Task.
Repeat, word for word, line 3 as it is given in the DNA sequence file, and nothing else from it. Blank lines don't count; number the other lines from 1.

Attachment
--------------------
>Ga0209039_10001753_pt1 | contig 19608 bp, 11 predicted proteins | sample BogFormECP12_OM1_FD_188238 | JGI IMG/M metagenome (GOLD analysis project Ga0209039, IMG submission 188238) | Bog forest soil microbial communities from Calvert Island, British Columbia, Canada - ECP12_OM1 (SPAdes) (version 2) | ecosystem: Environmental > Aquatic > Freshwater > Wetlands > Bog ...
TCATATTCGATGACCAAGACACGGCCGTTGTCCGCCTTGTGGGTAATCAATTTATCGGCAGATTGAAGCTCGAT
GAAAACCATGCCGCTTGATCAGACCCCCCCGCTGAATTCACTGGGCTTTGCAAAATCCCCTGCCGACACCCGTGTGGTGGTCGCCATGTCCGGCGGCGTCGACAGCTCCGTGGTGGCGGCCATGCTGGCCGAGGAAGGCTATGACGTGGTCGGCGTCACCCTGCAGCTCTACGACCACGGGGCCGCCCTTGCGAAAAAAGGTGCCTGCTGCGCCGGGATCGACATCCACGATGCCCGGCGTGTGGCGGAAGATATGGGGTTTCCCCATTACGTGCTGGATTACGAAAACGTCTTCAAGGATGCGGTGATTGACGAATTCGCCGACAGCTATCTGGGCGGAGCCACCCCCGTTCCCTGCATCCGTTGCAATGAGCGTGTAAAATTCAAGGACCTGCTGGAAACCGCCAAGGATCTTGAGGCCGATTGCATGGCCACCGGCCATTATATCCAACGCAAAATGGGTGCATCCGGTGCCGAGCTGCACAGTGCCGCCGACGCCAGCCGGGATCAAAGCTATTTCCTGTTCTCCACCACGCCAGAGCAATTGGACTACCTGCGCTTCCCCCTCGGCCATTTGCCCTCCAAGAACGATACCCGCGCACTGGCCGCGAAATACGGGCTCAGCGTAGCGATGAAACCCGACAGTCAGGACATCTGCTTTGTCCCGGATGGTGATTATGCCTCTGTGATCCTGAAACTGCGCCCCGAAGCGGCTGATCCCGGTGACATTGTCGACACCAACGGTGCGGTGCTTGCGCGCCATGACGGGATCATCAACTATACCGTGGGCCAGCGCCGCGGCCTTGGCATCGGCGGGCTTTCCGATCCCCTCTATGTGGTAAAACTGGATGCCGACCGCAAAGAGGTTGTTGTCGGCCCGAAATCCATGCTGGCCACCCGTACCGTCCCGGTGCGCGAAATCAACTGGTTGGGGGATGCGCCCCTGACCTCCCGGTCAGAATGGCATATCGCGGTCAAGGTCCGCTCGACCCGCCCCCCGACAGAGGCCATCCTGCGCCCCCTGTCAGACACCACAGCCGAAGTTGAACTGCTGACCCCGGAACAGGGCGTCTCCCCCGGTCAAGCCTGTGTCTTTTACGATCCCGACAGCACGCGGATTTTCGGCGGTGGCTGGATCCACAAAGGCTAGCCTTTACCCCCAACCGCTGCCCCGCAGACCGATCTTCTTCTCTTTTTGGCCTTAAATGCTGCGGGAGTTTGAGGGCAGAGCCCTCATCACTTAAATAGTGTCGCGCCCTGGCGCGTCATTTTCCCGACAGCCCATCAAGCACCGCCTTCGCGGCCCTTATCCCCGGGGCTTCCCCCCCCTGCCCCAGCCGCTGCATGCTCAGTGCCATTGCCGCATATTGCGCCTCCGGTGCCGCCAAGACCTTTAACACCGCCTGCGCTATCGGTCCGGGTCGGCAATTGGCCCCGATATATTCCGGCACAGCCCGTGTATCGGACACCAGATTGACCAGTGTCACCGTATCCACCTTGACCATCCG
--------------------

GAAAACCATGCCGCTTGATCAGACCCCCCCGCTGAATTCACTGGGCTTTGCAAAATCCCCTGCCGACACCCGTGTGGTGGTCGCCATGTCCGGCGGCGTCGACAGCTCCGTGGTGGCGGCCATGCTGGCCGAGGAAGGCTATGACGTGGTCGGCGTCACCCTGCAGCTCTACGACCACGGGGCCGCCCTTGCGAAAAAAGGTGCCTGCTGCGCCGGGATCGACATCCACGATGCCCGGCGTGTGGCGGAAGATATGGGGTTTCCCCATTACGTGCTGGATTACGAAAACGTCTTCAAGGATGCGGTGATTGACGAATTCGCCGACAGCTATCTGGGCGGAGCCACCCCCGTTCCCTGCATCCGTTGCAATGAGCGTGTAAAATTCAAGGACCTGCTGGAAACCGCCAAGGATCTTGAGGCCGATTGCATGGCCACCGGCCATTATATCCAACGCAAAATGGGTGCATCCGGTGCCGAGCTGCACAGTGCCGCCGACGCCAGCCGGGATCAAAGCTATTTCCTGTTCTCCACCACGCCAGAGCAATTGGACTACCTGCGCTTCCCCCTCGGCCATTTGCCCTCCAAGAACGATACCCGCGCACTGGCCGCGAAATACGGGCTCAGCGTAGCGATGAAACCCGACAGTCAGGACATCTGCTTTGTCCCGGATGGTGATTATGCCTCTGTGATCCTGAAACTGCGCCCCGAAGCGGCTGATCCCGGTGACATTGTCGACACCAACGGTGCGGTGCTTGCGCGCCATGACGGGATCATCAACTATACCGTGGGCCAGCGCCGCGGCCTTGGCATCGGCGGGCTTTCCGATCCCCTCTATGTGGTAAAACTGGATGCCGACCGCAAAGAGGTTGTTGTCGGCCCGAAATCCATGCTGGCCACCCGTACCGTCCCGGTGCGCGAAATCAACTGGTTGGGGGATGCGCCCCTGACCTCCCGGTCAGAATGGCATATCGCGGTCAAGGTCCGCTCGACCCGCCCCCCGACAGAGGCCATCCTGCGCCCCCTGTCAGACACCACAGCCGAAGTTGAACTGCTGACCCCGGAACAGGGCGTCTCCCCCGGTCAAGCCTGTGTCTTTTACGATCCCGACAGCACGCGGATTTTCGGCGGTGGCTGGATCCACAAAGGCTAGCCTTTACCCCCAACCGCTGCCCCGCAGACCGATCTTCTTCTCTTTTTGGCCTTAAATGCTGCGGGAGTTTGAGGGCAGAGCCCTCATCACTTAAATAGTGTCGCGCCCTGGCGCGTCATTTTCCCGACAGCCCATCAAGCACCGCCTTCGCGGCCCTTATCCCCGGGGCTTCCCCCCCCTGCCCCAGCCGCTGCATGCTCAGTGCCATTGCCGCATATTGCGCCTCCGGTGCCGCCAAGACCTTTAACACCGCCTGCGCTATCGGTCCGGGTCGGCAATTGGCCCCGATATATTCCGGCACAGCCCGTGTATCGGACACCAGATTGACCAGTGTCACCGTATCCACCTTGACCATCCG